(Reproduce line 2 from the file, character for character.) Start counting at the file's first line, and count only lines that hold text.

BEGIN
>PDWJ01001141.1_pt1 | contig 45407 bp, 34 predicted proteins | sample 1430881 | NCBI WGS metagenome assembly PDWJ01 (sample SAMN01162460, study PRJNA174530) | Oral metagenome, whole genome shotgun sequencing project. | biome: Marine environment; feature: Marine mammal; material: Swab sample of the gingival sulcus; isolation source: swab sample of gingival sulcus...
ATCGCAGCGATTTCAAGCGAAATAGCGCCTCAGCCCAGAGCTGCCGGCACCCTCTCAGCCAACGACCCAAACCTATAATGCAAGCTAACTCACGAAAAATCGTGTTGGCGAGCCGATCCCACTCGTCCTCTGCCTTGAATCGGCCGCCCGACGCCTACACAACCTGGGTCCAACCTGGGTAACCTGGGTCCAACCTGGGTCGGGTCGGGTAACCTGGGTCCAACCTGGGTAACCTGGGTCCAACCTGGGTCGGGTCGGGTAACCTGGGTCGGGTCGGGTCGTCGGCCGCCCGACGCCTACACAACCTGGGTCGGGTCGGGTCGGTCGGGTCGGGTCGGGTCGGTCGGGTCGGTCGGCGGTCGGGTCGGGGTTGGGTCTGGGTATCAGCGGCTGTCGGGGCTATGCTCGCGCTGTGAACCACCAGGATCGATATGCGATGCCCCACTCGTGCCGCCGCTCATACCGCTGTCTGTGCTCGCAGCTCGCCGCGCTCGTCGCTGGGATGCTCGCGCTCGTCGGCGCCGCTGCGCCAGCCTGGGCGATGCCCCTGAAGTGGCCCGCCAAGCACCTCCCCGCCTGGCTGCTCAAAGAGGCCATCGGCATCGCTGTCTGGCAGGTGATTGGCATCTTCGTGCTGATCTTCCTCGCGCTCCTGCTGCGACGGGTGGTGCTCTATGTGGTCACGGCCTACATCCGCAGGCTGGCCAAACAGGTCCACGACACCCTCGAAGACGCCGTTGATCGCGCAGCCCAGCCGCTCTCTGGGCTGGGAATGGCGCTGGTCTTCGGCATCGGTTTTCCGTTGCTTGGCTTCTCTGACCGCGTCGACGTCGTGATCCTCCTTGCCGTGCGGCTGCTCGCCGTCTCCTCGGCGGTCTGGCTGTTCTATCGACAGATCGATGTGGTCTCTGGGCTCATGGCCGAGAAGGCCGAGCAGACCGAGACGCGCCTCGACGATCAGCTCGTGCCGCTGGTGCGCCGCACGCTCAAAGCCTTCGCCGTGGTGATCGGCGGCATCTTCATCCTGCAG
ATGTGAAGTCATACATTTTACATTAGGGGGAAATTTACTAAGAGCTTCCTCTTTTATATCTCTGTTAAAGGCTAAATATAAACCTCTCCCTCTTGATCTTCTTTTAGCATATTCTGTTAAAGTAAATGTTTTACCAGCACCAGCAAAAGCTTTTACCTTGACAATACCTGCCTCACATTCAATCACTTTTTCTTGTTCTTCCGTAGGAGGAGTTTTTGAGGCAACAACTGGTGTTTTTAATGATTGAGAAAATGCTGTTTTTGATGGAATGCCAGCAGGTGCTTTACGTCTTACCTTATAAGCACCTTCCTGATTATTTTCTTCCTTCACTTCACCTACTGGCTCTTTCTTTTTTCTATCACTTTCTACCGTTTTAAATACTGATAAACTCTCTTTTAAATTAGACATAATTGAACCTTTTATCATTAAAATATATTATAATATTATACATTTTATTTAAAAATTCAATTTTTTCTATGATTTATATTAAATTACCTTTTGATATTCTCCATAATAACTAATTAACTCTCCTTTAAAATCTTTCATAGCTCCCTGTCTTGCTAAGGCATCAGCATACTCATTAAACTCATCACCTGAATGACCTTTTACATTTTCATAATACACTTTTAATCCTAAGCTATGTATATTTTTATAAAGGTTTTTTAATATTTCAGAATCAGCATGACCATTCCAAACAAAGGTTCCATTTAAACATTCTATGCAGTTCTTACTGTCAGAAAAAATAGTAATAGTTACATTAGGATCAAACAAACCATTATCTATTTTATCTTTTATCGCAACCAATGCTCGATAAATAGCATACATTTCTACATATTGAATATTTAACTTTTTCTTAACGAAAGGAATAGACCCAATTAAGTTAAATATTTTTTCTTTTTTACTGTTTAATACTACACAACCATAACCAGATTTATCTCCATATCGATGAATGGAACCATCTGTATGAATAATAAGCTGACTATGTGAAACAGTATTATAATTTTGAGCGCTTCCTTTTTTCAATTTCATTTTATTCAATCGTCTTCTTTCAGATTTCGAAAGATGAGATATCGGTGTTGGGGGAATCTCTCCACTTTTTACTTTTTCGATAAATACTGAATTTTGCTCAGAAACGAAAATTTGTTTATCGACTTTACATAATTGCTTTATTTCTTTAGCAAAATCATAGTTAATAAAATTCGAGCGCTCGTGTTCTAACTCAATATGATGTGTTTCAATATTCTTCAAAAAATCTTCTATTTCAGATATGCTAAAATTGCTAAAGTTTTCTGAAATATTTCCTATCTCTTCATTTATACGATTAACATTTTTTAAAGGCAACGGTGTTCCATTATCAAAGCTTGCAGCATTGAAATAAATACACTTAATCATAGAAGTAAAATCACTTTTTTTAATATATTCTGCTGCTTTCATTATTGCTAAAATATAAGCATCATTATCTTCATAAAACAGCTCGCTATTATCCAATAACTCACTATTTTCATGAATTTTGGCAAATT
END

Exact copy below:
ATCGCAGCGATTTCAAGCGAAATAGCGCCTCAGCCCAGAGCTGCCGGCACCCTCTCAGCCAACGACCCAAACCTATAATGCAAGCTAACTCACGAAAAATCGTGTTGGCGAGCCGATCCCACTCGTCCTCTGCCTTGAATCGGCCGCCCGACGCCTACACAACCTGGGTCCAACCTGGGTAACCTGGGTCCAACCTGGGTCGGGTCGGGTAACCTGGGTCCAACCTGGGTAACCTGGGTCCAACCTGGGTCGGGTCGGGTAACCTGGGTCGGGTCGGGTCGTCGGCCGCCCGACGCCTACACAACCTGGGTCGGGTCGGGTCGGTCGGGTCGGGTCGGGTCGGTCGGGTCGGTCGGCGGTCGGGTCGGGGTTGGGTCTGGGTATCAGCGGCTGTCGGGGCTATGCTCGCGCTGTGAACCACCAGGATCGATATGCGATGCCCCACTCGTGCCGCCGCTCATACCGCTGTCTGTGCTCGCAGCTCGCCGCGCTCGTCGCTGGGATGCTCGCGCTCGTCGGCGCCGCTGCGCCAGCCTGGGCGATGCCCCTGAAGTGGCCCGCCAAGCACCTCCCCGCCTGGCTGCTCAAAGAGGCCATCGGCATCGCTGTCTGGCAGGTGATTGGCATCTTCGTGCTGATCTTCCTCGCGCTCCTGCTGCGACGGGTGGTGCTCTATGTGGTCACGGCCTACATCCGCAGGCTGGCCAAACAGGTCCACGACACCCTCGAAGACGCCGTTGATCGCGCAGCCCAGCCGCTCTCTGGGCTGGGAATGGCGCTGGTCTTCGGCATCGGTTTTCCGTTGCTTGGCTTCTCTGACCGCGTCGACGTCGTGATCCTCCTTGCCGTGCGGCTGCTCGCCGTCTCCTCGGCGGTCTGGCTGTTCTATCGACAGATCGATGTGGTCTCTGGGCTCATGGCCGAGAAGGCCGAGCAGACCGAGACGCGCCTCGACGATCAGCTCGTGCCGCTGGTGCGCCGCACGCTCAAAGCCTTCGCCGTGGTGATCGGCGGCATCTTCATCCTGCAG